Intervention

by the Chairman of the Military Committee Admiral Gianpaolo di Paola at the inauguration of the monument to fallen NATO servicemen and -women

  • 12 Jun. 2009
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  • Last updated: 12 Jun. 2009 19:20

Remarks by the Chairman of the NATO Military Committee, Admiral Giampaolo di Paola (center)

Secretary General, Ministers, Excellences, Ladies & Gentlemen

We often talk about the sacrifices made by our men and women in times of crisis and war.  We then use the term “Ultimate Sacrifice” frequently and, dare I say it, a little too easily at times.

Those who operate in harms way and see comrades die alongside them are perhaps the only ones who truly know the meaning of the selfless acts of bravery and sacrifice made on operations.

The rest of us can only try to understand and sympathise with those who have lost a colleague or a loved one.

We need to remember when we work here, away from the front line, that our servicemen and women accept the tasks we give them willingly.  Captain Nichola Goddard, the first female Canadian soldier to lose her life in Afghanistan, wrote to her parents a week before she died and said “it seems to me that we have such a burden of responsibility to make the world a better place for those who are born into far worse circumstances”.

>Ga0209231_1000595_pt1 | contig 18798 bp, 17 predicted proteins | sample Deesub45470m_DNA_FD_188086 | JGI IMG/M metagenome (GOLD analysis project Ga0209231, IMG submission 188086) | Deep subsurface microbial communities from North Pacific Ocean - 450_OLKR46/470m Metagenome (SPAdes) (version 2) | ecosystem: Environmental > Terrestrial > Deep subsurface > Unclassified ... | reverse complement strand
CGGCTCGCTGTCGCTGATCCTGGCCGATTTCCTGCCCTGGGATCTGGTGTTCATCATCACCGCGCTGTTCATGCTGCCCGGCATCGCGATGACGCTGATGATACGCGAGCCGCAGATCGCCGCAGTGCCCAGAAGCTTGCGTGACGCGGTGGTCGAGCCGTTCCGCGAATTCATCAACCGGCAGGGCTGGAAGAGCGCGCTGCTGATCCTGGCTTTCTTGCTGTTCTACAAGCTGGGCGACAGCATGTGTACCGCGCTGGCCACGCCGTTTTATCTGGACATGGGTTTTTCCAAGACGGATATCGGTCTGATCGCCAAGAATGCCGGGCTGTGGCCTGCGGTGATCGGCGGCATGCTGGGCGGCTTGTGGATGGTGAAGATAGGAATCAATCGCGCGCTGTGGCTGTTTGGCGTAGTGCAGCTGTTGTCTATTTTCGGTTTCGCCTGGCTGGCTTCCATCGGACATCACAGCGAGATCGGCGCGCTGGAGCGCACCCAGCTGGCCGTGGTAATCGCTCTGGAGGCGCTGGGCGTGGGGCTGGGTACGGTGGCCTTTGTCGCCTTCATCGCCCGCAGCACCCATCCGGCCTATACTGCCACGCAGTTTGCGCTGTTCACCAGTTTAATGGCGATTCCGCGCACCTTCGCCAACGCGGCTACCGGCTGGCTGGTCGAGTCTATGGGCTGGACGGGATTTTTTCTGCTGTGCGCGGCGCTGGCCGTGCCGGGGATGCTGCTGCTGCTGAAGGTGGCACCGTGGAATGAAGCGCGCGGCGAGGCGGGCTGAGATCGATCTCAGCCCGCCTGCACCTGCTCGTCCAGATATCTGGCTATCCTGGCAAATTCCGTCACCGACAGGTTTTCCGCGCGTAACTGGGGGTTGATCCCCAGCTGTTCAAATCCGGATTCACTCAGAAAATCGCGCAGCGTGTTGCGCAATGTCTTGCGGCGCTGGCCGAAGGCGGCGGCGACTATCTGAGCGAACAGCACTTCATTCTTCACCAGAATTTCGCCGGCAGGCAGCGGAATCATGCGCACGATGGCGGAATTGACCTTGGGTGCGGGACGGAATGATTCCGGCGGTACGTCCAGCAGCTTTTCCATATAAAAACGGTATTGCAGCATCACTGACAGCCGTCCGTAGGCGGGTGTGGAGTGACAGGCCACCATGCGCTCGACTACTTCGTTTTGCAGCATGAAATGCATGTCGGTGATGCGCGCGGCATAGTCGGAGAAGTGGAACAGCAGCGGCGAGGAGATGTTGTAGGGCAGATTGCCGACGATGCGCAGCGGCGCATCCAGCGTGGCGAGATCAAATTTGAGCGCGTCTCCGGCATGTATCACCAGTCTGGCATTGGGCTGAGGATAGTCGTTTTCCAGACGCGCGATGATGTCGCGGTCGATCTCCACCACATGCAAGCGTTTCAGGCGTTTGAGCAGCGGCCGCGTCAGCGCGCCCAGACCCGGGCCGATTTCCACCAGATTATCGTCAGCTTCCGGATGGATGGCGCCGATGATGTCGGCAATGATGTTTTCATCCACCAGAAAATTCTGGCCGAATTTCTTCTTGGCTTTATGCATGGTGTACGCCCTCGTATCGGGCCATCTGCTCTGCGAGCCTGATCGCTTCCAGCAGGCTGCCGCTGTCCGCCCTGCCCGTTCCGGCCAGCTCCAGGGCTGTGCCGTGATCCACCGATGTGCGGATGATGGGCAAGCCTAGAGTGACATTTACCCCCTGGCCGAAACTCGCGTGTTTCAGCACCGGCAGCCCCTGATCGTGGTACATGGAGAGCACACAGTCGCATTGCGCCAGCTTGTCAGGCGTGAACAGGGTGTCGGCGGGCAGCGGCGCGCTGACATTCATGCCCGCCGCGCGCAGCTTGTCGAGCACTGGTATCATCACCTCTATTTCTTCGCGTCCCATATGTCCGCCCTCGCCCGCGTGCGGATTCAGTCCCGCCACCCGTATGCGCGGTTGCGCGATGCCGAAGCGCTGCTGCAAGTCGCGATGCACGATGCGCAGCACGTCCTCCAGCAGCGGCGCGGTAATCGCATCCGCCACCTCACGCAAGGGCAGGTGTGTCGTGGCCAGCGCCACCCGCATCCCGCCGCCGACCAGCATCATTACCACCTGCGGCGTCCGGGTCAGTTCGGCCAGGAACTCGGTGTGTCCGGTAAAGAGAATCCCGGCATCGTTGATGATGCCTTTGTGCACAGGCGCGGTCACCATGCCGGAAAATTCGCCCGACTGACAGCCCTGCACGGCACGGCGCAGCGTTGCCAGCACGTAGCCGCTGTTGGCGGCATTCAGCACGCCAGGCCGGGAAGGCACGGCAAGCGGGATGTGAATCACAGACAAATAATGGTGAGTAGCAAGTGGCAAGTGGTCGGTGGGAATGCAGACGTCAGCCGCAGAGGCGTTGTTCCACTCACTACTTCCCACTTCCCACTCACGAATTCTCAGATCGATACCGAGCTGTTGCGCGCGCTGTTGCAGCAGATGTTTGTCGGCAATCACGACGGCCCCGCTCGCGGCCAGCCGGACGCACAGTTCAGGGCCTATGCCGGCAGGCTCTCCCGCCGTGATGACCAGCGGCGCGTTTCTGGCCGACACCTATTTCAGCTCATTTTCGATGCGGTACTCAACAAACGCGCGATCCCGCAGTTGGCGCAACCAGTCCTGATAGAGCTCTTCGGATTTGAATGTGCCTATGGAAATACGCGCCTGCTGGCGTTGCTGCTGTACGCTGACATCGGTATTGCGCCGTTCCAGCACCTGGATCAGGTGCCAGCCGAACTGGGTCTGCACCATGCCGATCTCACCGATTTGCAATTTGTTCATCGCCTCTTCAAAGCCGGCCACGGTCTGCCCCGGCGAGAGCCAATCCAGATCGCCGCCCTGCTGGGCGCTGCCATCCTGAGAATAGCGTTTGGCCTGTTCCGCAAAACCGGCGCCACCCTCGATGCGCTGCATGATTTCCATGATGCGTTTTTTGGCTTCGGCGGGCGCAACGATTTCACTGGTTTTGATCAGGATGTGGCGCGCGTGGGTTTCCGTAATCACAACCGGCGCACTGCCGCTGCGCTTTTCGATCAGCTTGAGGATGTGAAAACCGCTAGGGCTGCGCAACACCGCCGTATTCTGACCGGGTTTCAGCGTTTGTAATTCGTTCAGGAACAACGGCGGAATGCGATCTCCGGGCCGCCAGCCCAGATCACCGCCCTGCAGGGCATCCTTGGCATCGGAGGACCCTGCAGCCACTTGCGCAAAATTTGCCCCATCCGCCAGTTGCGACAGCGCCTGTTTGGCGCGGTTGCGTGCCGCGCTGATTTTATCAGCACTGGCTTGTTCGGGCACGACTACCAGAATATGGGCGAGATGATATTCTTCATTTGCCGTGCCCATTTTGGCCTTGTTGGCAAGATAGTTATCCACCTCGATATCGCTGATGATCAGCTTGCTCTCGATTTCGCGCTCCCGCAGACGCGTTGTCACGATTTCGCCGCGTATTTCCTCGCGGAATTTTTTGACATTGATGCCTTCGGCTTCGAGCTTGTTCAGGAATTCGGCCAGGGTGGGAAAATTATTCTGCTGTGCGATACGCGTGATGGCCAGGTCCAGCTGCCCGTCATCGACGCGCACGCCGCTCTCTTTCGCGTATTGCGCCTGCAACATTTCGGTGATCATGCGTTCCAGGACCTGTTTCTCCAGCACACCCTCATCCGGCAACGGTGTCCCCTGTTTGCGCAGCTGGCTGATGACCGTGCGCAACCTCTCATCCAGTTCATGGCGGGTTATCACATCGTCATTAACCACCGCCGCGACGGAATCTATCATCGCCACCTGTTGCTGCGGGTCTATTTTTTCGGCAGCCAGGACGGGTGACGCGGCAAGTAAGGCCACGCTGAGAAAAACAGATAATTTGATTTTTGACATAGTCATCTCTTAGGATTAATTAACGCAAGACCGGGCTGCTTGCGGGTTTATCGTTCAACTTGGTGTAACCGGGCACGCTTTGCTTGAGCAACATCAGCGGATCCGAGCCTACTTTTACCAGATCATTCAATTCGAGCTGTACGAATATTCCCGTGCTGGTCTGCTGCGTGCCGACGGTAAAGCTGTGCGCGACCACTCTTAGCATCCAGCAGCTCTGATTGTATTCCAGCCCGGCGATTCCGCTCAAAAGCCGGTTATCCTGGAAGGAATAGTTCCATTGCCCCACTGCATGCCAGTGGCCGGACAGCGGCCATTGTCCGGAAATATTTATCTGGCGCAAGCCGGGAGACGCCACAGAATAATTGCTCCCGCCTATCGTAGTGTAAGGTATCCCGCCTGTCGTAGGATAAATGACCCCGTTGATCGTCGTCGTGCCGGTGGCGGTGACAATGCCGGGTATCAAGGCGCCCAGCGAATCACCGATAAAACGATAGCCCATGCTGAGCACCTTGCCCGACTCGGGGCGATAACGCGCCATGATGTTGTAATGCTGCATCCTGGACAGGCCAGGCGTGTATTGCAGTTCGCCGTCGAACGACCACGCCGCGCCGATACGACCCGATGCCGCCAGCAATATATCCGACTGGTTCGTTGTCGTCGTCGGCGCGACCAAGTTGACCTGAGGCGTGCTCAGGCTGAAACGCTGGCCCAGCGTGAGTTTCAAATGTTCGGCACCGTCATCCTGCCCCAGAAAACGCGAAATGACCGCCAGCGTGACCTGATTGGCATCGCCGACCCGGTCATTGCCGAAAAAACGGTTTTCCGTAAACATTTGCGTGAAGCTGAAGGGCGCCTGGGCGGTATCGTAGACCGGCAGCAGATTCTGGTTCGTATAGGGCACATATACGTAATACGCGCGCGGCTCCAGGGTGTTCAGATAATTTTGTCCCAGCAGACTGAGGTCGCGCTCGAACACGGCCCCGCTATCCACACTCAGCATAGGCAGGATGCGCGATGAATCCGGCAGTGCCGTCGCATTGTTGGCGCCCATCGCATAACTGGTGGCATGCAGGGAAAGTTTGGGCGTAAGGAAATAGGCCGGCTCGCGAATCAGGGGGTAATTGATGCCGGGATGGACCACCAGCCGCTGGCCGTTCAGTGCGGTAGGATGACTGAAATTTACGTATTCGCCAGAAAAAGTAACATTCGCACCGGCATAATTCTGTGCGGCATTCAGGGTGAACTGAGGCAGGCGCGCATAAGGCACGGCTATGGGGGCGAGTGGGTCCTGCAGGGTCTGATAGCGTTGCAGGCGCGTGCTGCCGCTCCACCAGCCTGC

They trust us to make the right choices on their behalf, so when we deliberate, our duty must always be to keep alive that direct link between our work here, the men and women on the front line, and the risks they take on our behalf.

So, every time we walk past this monument, let us think of two things.  Firstly, of the brave men and women who have now taken their place in history, and secondly, that we are the first step on the path to the front line.  We have to recognise the demands we place on our servicemen and women who have always been, and will always be, responsible for carrying that burden into the battlefield.

I will end with some words from the final letter of a British soldier, Guardsman Neil Downes, aged 20, which was delivered to his parents after he was killed in Afghanistan in 2007.  He said:

“Please do not be mad at what has happened. I did what I had to do and serving the Army was it.  Again, don't be sad. Celebrate my life because I love you and I will see you all again.”

So we say to all the Neils:  “We are not sad, we are proud of you.”